THE BLOG
05/06/2010 05:12 am ET Updated May 25, 2011

Mental Illness in the Papers

In my last blog post, "Mental Illness at the Movies," I discussed Charles Darwin's hallucinations in the film, Creation, and concluded that "the psychotic strand may in the end be an advantageous trait."

Several days later, in a piece in the New York Times Magazine, titled "Depression's Upside ," Jonah Lehrer broached a similar possibility: that depression, not psychosis per se, may be an adaptation favored by evolution. He cited several experts who have argued that depression can improve one's focus and enhance one's analytical skills.

The article was erudite and thought-provoking, and I agreed with much of it, including the central thesis. But it might have been helpful if Lehrer had pointed out that depression at its most severe state, far from improving one's focus, strips away one's ability to concentrate. I have firsthand experience in this regard.

As I wrote last time, when I was having my two psychotic breaks, in particular my first one in 1997, I had great difficulty reading. Reading of course requires a high degree of concentration, which I lacked at that time.

I will agree, however, that when depression is at a more manageable level, it can produce the paradoxical effect of improving one's focus while heightening the difficulty of ordinary tasks.

The other quibble I had with the piece was over the issue of memory. Lehrer wrote that "depressed subjects struggle to think about anything else ... The end result is poor performance on tests for memory ... "

While I recognize that I may not represent the norm here, my memory has never been impeded by my depression or my psychosis.

Harold Bloom has said that when he gives poems a lot of love, and when they have an inevitability to them, he remembers them.

I might extrapolate that memory itself is a function not only of cognitive power but also of love. It occurs to me that those of us, who can recite poetry as well as recall people, events and conversations from the distant past, do so because we care deeply. We may have more active neurons in the cortex, but we also have a lot of love in us.

There isn't much love in Louis Menand's New Yorker essay, "Head Case." In the course of reviewing two new books on mental illness, Menand has few positive things to say about the mentally ill, psychiatry or anti-depressant medication.

He opens the piece with a hypothetical that has become all too common in this recession, the firing of an individual. "After a week, you have a hard time getting out of bed in the morning. After two weeks, you have a hard time getting out of the house. You go see a doctor. The doctor hears your story and prescribes an antidepressant. Do you take it?"

In beginning this way, Menand is noting the absurdity of classifying anyone with such a "depression" as being mentally ill.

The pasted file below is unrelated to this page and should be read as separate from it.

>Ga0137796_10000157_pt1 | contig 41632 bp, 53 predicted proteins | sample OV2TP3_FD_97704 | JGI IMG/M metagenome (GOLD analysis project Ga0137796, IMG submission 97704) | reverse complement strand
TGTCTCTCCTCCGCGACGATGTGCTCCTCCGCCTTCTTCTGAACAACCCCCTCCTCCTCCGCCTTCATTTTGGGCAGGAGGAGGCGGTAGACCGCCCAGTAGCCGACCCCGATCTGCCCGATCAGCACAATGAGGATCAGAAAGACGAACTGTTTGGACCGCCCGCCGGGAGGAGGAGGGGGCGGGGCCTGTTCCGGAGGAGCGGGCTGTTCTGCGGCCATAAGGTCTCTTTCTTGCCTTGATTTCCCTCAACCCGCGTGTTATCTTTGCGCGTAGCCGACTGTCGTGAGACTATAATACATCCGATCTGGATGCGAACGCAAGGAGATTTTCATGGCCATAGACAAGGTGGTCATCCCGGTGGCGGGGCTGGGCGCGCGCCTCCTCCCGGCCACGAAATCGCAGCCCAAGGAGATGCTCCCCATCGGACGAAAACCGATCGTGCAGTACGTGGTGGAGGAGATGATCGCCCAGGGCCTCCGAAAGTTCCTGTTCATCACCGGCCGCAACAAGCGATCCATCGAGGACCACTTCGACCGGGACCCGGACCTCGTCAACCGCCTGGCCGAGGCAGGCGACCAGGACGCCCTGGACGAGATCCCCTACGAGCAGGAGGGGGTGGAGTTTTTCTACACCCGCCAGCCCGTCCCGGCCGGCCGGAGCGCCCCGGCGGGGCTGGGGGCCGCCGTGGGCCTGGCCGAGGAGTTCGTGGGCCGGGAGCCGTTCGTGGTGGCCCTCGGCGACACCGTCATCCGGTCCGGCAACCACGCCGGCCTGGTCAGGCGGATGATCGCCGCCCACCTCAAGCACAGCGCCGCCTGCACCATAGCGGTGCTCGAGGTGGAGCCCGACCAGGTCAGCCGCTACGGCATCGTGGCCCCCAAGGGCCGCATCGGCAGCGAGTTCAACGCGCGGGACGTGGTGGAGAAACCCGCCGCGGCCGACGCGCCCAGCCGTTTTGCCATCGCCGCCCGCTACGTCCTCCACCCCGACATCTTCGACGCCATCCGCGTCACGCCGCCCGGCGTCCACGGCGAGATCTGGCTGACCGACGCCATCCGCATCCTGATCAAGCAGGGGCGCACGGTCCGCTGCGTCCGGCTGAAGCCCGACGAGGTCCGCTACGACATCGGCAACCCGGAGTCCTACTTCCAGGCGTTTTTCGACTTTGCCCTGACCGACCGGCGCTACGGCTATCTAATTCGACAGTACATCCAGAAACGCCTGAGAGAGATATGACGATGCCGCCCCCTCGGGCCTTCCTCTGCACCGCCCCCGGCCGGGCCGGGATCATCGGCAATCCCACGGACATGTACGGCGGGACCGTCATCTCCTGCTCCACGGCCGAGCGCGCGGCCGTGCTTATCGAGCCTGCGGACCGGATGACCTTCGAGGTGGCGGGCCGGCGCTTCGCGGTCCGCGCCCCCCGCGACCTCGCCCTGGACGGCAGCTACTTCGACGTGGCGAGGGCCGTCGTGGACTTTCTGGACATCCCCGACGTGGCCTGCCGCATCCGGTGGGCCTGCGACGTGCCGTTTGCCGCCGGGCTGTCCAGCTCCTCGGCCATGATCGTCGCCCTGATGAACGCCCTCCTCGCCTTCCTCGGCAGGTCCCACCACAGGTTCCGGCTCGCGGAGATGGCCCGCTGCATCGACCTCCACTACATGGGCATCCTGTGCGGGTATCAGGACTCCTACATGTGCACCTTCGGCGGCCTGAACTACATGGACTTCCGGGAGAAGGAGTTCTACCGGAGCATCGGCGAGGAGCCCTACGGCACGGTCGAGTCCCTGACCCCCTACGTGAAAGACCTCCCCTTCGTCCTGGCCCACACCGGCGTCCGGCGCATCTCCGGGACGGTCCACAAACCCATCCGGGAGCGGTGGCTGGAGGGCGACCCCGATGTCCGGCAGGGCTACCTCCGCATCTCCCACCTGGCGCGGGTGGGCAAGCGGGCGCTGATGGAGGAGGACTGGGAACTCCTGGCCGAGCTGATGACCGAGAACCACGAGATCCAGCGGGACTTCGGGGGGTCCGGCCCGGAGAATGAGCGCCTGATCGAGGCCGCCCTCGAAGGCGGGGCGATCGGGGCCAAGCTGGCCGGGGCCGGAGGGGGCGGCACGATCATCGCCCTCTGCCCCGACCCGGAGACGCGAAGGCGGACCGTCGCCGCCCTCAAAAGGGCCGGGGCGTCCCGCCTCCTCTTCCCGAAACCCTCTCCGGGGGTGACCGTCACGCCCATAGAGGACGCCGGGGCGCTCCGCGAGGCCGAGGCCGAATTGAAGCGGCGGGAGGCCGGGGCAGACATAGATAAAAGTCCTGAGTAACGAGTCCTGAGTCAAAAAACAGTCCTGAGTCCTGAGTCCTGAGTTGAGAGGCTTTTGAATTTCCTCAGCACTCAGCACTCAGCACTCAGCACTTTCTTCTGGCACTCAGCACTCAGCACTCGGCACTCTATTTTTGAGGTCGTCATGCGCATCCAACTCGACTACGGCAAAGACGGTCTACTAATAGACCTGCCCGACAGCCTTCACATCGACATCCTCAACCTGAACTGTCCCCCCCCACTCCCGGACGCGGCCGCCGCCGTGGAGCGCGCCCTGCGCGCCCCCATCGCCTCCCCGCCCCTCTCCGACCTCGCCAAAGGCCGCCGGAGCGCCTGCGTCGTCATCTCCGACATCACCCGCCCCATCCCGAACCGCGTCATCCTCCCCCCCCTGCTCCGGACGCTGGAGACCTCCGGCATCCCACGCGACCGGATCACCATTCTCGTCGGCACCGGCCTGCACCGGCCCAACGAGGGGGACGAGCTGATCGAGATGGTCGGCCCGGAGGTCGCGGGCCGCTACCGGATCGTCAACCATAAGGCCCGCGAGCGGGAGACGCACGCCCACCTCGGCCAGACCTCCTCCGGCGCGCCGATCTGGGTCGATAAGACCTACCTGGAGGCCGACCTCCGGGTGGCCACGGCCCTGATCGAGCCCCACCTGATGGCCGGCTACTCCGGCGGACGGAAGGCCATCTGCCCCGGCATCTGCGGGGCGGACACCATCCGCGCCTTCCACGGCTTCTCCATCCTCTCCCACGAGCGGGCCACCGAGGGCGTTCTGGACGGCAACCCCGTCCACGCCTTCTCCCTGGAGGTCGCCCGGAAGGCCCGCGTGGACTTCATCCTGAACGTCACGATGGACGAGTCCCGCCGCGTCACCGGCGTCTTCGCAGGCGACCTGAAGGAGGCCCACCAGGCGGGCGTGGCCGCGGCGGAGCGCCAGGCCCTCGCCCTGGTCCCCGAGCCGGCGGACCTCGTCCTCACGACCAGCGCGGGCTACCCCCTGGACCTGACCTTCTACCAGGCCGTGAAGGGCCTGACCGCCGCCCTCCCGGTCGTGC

I agree with his underlying view, that we are over-diagnosed as a society.

But he could just as readily have opened with a case of severe depression, something that is not absurd at all. As I have written before, the depression that I have experienced has not come and gone based on an event like a job loss. I have battled depression my entire life. Depression, psychosis and suicide run in my family, as they do in other families, like the Hemingways and the Hartleys. Yet many of us have been able to manage our severe depression and to live with hope, points that Menand never makes.

This lack of hopefulness continues in the piece, when he writes, "There is little evidence to support the assumption that supplementing antidepressant medication with talk therapy improves outcomes."

While there may be no studies to indicate such an outcome, I can testify to the benefits of therapy and medication. And I am not the only one. Other members of my family have benefited from such a combination, though as I have indicated before, patients must also make an effort to get better.

If there was any doubt about the prevailing tone in the article, Menand writes near the end, "In the Hippocratic tradition, melancholics were advised to drink white wine, in order to counteract the black bile. (This remains an option.)"

This little parenthetical gives us all we need to know about the disdain Menand feels for the depressed and for psychiatry. Does he really believe that anyone's depression can be solved in such a facile fashion?

Menand would argue that he is just being ironic and provocative. Certainly, we need irony in the world, but snideness doesn't benefit anyone.

There is no doubt that there are many people whose depression is dubious, but there are also many of us who suffer from the most debilitating forms of this disorder, which does not come and go with the seasons. It is here with us forever, as is our humanity. And that is no joke.